||[Aug. 27th, 2004|05:34 pm]
“Stay here. Wait ‘til I give the signal.”
Soft words, a voice rough with exhaustion, barely audible over the roar of water. “Sir, I strongly suggest--” A gesture cuts her off; she cannot see his face. Freezing cold water falls in sheets, and the sky is starless black. Her comrades are gray ghosts through her night vision scope, figures wavering through water.
Hailstones rattle against the branches of the trees, a faint sound against the river’s rage. Her commander is a white blur, turning away. She can’t see the water, can only see his feet, then most of his legs disappearing as he wades into the swollen river. Then darkness, as he’s swept off his feet, and she can’t see him at all.
Two microts to extricate herself from her pack, then she’s plunging into the river after him, boots slipping on wet stones, icy water slamming into her, closing over her head. The sheer force of the current stuns her, and the cold numbs her even through thick leather. Lightning flashes as she gasps for breath, and her sharp cry of pain is lost in the crashing of water as broken branches and other debris pound against her bruised back and shoulders. Her scope is long gone, and she can only see in short, chaotic flashes, a progression of still images in black and pale blue-white. In each of them, he’s carried farther away, and she reaches for him, sees his face lit for a microt, but he won’t reach to her, won’t try to save himself.
And she would scream for him, but the swirling current pulls her under and she opens her mouth to swallow frigid water. A desperate breath, and it’s as if her lungs are paralyzed, shock and cold and she can’t breathe, can’t move, can only see light flaring rapidly, lightning through water and stars behind her eyes.
She wakes gasping, shaking as she pulls herself up to sit on the edge of the cot, hunched over with her hands on her knees as she struggles to breathe normally. Several microts pass before she realizes where she is, the quiet beeping of the medbay monitors penetrating through the memory of rushing water and the harsh rasp of her breathing. She’s still fully dressed, and drenched in a cold sweat.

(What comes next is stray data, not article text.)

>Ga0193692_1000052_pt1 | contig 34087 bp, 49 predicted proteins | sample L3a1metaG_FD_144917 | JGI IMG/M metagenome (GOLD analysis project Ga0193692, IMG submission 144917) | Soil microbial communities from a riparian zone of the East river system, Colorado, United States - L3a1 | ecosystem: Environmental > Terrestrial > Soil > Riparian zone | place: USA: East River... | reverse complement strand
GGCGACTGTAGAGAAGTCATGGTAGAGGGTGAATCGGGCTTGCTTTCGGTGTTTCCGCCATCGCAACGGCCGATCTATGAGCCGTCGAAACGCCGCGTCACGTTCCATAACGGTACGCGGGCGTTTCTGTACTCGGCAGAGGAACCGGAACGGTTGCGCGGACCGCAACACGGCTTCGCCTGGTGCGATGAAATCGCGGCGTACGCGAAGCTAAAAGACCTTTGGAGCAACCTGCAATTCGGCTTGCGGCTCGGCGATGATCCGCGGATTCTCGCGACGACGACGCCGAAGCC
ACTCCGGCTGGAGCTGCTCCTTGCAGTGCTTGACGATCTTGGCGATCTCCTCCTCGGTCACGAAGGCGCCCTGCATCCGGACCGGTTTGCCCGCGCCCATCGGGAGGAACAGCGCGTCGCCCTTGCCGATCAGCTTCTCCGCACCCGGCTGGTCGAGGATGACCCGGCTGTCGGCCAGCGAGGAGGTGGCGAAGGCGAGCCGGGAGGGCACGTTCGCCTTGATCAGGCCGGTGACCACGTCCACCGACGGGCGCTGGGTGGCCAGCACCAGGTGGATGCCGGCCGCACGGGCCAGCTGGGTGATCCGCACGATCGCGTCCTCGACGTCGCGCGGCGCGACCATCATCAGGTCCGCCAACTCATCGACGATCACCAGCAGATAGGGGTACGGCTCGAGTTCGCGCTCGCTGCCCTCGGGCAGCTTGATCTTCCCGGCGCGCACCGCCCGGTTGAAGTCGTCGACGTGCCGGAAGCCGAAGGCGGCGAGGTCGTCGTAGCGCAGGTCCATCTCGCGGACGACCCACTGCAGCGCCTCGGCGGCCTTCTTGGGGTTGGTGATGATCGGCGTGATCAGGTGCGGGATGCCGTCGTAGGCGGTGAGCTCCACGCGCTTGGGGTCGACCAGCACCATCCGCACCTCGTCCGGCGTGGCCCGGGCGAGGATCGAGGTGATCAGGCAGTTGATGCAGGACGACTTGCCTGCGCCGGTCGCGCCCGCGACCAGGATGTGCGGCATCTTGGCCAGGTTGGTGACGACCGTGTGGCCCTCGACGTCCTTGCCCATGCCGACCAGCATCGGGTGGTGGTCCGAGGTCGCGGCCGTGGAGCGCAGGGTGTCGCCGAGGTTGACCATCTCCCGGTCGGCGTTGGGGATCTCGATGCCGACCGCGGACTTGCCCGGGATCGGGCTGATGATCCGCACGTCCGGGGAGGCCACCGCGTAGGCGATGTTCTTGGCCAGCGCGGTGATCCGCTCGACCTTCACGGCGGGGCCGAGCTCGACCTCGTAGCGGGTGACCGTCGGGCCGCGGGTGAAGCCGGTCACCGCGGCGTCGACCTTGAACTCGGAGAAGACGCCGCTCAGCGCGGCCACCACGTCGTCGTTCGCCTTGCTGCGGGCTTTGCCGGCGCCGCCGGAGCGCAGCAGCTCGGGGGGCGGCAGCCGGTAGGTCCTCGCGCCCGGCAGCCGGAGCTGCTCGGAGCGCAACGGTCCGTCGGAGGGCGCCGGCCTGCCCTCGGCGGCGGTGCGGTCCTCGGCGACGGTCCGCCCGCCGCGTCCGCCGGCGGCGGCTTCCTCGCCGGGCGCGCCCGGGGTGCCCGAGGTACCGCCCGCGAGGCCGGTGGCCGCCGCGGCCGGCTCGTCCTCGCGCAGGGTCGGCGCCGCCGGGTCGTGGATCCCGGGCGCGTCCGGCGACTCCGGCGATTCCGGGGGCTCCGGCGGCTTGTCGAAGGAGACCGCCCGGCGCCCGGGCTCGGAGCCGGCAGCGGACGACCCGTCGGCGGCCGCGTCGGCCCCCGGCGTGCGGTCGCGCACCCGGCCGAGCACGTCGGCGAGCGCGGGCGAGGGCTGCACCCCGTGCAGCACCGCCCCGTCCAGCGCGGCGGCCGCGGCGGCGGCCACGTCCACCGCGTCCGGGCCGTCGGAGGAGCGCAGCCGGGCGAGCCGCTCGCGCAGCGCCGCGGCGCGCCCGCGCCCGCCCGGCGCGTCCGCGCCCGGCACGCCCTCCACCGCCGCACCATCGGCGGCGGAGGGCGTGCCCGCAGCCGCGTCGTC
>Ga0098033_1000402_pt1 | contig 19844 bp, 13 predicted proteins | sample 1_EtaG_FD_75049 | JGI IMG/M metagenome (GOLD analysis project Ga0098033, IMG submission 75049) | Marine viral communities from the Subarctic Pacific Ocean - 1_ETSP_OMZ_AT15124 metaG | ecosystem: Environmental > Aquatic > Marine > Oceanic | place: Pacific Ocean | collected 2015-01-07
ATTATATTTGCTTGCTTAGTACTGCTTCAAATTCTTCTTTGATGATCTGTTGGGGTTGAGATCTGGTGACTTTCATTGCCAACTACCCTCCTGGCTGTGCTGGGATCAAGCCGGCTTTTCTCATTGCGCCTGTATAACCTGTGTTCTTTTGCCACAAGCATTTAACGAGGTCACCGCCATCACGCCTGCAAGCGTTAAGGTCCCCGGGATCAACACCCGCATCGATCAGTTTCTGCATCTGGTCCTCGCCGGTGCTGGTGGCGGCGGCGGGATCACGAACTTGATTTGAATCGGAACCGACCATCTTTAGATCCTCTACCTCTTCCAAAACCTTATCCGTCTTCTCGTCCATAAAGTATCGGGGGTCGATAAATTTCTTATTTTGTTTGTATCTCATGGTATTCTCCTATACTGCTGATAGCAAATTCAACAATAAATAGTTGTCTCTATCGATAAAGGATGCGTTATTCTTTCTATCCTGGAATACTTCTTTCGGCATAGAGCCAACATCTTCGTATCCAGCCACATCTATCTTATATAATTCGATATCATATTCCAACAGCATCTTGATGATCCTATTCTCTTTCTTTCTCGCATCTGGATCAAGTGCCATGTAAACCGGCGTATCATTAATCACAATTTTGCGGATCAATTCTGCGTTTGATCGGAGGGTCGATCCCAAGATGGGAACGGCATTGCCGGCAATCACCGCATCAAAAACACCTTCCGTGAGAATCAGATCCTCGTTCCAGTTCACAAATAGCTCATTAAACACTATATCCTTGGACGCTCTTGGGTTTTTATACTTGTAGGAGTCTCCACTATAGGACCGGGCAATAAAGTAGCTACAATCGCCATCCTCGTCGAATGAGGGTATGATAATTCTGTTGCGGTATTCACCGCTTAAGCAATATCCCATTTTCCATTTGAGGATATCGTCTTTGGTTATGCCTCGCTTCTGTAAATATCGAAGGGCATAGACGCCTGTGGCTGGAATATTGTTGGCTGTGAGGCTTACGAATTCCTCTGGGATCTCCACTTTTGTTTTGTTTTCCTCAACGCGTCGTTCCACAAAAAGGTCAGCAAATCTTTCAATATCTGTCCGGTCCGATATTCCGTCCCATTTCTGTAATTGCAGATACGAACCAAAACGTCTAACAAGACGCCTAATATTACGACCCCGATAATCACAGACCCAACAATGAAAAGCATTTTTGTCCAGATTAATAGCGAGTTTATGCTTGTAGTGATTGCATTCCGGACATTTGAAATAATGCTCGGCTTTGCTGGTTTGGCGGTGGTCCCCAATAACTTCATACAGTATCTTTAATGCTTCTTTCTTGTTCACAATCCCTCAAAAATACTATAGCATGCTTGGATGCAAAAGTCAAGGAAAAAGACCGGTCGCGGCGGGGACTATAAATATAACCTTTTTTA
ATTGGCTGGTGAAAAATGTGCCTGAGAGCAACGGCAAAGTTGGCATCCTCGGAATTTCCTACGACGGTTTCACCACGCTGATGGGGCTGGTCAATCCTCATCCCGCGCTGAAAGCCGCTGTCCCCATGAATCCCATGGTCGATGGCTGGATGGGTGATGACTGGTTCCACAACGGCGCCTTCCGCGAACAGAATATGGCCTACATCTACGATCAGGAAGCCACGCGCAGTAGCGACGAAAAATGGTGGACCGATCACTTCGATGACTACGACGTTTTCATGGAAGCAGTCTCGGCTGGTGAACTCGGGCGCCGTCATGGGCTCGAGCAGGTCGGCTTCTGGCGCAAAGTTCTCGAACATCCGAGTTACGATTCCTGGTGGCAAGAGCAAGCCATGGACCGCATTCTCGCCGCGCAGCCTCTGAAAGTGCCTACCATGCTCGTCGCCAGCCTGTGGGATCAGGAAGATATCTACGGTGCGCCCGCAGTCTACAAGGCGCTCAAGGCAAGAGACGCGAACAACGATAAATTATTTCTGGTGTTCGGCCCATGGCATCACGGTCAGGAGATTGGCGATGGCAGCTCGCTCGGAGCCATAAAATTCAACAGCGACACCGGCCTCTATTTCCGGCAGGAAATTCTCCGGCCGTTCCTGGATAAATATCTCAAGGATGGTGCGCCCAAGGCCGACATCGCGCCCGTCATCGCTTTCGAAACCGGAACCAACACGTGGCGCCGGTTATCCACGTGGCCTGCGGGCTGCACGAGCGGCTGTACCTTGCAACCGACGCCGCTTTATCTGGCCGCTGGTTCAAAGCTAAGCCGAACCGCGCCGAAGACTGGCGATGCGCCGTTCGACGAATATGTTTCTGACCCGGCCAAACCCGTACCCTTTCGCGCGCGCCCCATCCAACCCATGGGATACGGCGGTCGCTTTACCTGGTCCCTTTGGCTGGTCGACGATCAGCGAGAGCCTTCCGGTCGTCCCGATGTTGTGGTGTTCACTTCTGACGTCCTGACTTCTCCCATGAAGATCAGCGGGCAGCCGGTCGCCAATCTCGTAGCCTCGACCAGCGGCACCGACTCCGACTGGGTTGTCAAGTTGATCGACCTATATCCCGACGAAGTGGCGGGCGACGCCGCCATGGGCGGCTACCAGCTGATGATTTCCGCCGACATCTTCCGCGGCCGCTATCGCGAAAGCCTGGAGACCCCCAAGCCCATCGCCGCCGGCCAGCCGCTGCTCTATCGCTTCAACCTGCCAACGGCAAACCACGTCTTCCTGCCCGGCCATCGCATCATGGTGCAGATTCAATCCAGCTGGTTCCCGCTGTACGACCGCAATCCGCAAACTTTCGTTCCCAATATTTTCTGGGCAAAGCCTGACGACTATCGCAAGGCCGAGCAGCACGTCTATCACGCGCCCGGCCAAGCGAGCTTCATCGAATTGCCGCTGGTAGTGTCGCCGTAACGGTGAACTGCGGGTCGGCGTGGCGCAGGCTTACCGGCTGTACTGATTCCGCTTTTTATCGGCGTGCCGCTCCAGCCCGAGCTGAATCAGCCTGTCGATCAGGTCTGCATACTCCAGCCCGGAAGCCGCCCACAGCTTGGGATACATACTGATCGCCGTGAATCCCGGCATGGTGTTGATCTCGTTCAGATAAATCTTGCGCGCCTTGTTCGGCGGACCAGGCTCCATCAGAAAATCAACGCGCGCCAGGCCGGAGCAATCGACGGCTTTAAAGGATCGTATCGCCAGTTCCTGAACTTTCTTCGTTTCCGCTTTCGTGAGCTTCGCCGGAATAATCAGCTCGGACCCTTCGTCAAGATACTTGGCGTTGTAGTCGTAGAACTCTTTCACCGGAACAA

The Captain sleeps still, on the next bed, and she lets her eyes linger on his face for a long moment as she tries to calm herself. If he were to wake now, he would see her pale and trembling, disoriented and afraid. But mercifully he does not, and as her heartrate gradually slows she gathers what shreds remain of her control.
An old dream, but one that had returned with distressing frequency in the last few months. This was the first time since before . . . She lets out a shaky sigh, turning away toward the wall comm unit. A consequence of the Aurora Chair, no doubt. Though the dream bears little resemblance, anymore, to the events that inspired it. A mission more than twenty cycles ago now, before she’d even met Crais, a simple retrieval gone horribly wrong. They’d been ill-prepared, and the weather had been their worst enemy.
She’d stood on the bank and watched as Lieutenant Eiran was carried away by the river, knowing that anyone attempting to go after him would meet the same end. She hadn’t given way to emotion and shock until later that day, when for reasons she still cannot fathom she’d abandoned the mission objective entirely. Even now, she isn’t sure she regrets those actions.
But in the dream it’s always Crais who’s swept downriver, and she cannot save him, and he won’t even let her try.
Her nails bite into her palm as her fist clenches, but her face is blank as she checks the monitors by his bed. Whatever Lirrona had done, it had clearly drained what little energy reserves Crais had left. He would sleep for a long time, and that was probably better for him.
( The bridge is silent, save for the ticking of instruments.Collapse )